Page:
Bye Bye, Belly Rolls: Slimming Down with Whole Grains

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More brown rice, please!


New research shows that filling up on whole grains may be better for your belly as well as your heart. A recent clinical study at Penn State reports that whole grains have helped dieters lose more abdominal fat and improve levels of inflammation that are linked to reducing the risk of chronic diseases such as diabetes and cardiovascular disease. The researchers in the Penn State study recruited fifty obese adults who live with a metabolic syndrome. Two groups were created: one group focused on whole grains, and the other group consumed refined grains. Both groups received the same dietary advice on weight loss and exercise.


The study found that those who trimmed calories and increased their whole-grain intake shed more belly fat and lowered their blood levels of C-reactive protein (CRP). CRP is a chronic, low-level inflammation in the blood levels. When CRP and abdominal fat are in excess, there is a link to heart attack and stroke. In this study, the scale of CRP reduction in the whole-grain group was similar to that seen with the use of statin drugs. More proof of how powerful our diets are to the health and happiness in our life. In contrast, dieters who mainly ate refined grains, such as white bread, were able to lose weight, but they trimmed less body fat from the middle and showed no change in CRP.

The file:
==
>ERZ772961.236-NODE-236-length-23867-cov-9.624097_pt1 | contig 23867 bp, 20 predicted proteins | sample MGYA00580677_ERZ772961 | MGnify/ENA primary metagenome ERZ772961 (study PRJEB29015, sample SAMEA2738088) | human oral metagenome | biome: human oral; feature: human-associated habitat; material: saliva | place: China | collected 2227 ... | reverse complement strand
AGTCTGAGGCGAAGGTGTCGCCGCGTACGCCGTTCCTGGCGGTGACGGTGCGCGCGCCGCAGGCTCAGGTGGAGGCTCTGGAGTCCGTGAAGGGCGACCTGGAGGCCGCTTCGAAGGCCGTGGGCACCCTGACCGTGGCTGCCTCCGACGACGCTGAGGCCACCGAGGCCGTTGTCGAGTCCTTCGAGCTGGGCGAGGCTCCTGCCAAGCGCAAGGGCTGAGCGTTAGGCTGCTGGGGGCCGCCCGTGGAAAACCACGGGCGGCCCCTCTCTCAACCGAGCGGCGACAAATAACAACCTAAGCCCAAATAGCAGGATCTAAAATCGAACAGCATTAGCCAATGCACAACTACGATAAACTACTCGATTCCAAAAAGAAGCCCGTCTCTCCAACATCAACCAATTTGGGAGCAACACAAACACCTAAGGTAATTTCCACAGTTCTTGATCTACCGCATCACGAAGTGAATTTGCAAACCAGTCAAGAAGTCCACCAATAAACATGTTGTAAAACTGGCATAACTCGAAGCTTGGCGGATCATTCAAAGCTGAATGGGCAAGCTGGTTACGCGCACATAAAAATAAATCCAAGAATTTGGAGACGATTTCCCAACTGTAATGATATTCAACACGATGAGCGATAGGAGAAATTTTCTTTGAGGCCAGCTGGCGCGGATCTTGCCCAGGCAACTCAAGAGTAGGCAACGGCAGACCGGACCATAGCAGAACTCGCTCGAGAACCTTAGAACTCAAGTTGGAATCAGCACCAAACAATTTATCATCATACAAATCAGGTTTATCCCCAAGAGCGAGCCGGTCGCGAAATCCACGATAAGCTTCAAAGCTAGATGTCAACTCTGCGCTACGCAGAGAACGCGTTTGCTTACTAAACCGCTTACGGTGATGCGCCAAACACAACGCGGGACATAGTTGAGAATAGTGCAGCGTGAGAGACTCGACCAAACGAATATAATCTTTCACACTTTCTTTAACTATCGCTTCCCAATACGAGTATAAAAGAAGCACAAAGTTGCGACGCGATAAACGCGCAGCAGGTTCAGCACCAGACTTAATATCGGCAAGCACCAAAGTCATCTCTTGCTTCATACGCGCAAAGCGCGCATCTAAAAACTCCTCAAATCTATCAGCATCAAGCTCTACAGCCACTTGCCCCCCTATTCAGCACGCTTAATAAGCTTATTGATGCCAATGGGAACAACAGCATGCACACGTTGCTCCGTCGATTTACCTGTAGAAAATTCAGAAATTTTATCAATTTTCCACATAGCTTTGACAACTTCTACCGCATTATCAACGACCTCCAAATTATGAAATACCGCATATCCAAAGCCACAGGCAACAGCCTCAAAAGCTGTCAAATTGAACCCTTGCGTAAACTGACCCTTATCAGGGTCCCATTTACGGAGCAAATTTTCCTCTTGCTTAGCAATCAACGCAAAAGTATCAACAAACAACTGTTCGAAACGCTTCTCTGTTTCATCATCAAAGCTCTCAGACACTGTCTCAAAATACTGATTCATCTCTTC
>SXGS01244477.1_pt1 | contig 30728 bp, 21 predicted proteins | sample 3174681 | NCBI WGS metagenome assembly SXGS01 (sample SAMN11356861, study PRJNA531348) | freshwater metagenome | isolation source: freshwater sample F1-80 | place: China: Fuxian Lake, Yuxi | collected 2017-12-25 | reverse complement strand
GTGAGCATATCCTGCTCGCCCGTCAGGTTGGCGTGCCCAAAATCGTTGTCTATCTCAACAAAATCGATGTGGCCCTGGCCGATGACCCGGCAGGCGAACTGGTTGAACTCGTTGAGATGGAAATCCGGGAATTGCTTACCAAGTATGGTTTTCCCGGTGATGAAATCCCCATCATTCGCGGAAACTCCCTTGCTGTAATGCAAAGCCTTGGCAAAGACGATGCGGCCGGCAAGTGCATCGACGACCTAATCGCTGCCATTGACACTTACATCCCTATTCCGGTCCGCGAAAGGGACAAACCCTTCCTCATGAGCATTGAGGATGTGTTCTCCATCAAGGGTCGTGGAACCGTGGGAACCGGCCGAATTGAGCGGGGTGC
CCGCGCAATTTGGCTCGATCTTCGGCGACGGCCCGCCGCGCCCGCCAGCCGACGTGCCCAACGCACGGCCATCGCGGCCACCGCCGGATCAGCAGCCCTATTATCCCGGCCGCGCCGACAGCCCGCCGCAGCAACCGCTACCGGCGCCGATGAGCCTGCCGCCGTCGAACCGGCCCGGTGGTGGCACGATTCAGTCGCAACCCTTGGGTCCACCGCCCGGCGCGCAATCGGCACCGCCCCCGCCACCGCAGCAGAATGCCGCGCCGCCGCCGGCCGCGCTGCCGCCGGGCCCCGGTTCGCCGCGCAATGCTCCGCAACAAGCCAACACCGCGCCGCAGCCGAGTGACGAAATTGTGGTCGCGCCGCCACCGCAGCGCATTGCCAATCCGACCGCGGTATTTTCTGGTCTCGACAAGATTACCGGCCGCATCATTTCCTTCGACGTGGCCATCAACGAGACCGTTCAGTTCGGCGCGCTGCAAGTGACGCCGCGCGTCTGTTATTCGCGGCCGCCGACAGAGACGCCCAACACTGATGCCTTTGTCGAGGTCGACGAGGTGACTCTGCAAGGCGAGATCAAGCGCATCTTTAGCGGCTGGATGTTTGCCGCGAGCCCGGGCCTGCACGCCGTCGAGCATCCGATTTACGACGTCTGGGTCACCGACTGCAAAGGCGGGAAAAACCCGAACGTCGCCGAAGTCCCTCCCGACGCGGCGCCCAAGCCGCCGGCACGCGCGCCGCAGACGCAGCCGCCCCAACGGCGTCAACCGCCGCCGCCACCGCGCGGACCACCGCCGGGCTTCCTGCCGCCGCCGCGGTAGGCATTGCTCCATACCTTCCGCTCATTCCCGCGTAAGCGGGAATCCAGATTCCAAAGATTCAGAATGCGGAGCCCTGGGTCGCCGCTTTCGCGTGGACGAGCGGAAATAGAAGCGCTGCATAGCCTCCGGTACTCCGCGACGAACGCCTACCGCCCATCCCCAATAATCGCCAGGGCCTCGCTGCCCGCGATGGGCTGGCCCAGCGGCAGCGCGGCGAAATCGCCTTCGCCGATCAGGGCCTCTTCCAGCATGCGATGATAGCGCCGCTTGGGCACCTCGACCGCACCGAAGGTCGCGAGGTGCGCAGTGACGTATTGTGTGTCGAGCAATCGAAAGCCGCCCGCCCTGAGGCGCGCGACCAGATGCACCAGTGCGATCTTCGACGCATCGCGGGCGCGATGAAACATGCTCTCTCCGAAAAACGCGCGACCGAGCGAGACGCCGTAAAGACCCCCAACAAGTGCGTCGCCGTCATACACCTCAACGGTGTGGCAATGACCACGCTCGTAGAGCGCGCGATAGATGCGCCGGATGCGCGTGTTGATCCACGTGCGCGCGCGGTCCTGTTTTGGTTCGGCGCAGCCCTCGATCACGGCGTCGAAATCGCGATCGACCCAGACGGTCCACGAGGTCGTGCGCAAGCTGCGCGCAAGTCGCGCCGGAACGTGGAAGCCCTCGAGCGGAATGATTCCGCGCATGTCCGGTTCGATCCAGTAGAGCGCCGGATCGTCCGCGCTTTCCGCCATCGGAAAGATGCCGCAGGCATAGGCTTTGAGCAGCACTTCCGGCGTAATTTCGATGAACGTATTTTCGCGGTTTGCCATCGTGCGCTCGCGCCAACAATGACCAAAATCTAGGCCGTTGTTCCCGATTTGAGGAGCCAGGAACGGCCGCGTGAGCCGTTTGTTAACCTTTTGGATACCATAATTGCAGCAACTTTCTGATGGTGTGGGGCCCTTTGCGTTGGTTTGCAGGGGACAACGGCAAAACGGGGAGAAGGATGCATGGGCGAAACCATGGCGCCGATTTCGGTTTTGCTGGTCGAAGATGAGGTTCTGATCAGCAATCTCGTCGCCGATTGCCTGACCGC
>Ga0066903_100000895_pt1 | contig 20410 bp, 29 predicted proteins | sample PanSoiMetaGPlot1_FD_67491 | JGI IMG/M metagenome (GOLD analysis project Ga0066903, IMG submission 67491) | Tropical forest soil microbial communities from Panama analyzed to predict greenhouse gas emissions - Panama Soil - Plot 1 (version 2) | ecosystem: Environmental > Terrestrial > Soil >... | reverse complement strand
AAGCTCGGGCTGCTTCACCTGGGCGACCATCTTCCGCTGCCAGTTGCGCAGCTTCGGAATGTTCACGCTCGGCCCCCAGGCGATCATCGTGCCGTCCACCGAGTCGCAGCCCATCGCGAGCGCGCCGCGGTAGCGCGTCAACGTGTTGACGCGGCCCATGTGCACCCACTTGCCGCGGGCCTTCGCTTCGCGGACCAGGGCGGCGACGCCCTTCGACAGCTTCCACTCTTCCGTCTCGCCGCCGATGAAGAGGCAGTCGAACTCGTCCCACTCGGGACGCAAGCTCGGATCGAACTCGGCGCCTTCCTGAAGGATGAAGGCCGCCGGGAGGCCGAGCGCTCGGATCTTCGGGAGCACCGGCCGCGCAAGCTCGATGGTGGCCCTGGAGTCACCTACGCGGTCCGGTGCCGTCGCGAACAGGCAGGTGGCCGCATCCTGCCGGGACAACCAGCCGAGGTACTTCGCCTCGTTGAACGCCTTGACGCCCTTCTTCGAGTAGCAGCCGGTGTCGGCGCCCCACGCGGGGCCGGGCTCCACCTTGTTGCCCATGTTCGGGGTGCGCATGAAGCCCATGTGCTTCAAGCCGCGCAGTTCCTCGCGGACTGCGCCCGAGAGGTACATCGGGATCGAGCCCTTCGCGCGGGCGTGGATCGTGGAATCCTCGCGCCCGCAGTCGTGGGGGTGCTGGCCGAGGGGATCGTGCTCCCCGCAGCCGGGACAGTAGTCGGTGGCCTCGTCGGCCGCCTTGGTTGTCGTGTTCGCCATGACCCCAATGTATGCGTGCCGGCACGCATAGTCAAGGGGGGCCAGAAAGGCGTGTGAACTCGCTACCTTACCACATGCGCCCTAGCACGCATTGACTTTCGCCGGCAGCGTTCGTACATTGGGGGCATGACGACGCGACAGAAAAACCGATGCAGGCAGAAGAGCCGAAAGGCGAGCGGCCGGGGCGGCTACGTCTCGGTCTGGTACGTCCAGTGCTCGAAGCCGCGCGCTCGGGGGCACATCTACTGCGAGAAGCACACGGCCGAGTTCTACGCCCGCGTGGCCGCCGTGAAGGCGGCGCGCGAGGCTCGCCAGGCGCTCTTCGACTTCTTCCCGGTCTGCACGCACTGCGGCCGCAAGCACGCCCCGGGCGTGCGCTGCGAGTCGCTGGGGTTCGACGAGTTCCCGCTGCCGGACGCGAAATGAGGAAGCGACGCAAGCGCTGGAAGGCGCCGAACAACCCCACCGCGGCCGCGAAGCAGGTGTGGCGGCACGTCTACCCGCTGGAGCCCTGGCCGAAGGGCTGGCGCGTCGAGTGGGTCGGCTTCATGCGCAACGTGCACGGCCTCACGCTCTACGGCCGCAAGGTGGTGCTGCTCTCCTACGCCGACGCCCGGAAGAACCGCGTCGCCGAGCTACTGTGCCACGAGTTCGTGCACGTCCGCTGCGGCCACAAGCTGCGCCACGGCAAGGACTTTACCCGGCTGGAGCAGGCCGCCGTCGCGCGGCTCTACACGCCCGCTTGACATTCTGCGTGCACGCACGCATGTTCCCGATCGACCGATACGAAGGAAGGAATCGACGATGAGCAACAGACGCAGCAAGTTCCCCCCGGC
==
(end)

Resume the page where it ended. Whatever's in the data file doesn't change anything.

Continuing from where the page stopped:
Those once fashionable low/no carbohydrate diets are dying out. I’m so excited, because my clients won’t be the only ones enjoying the rich taste, balanced lifestyle, and nutrients that the various grains give your body. Whole grains are one of the best sources of dietary fiber. They are an excellent source of the B-vitamin complex, which are necessary for healthy nerves. So if you’re nervous, eat up! Whole grains are so complete that incorporating more good quality grains in your diet helps balance your body and your life.




When shopping for whole-grain products eyeball the labels carefully. “There are a lot of foods around that claim they contain whole grains, but are not really major sources of whole grains,” cautions Penny Kris-Etherton, a researcher on the study. She suggests looking for the products with “whole grain” listed as the first ingredient on the label. As a general rule, buy products that are at least 51 percent whole grain.

Originally published on Intent

 



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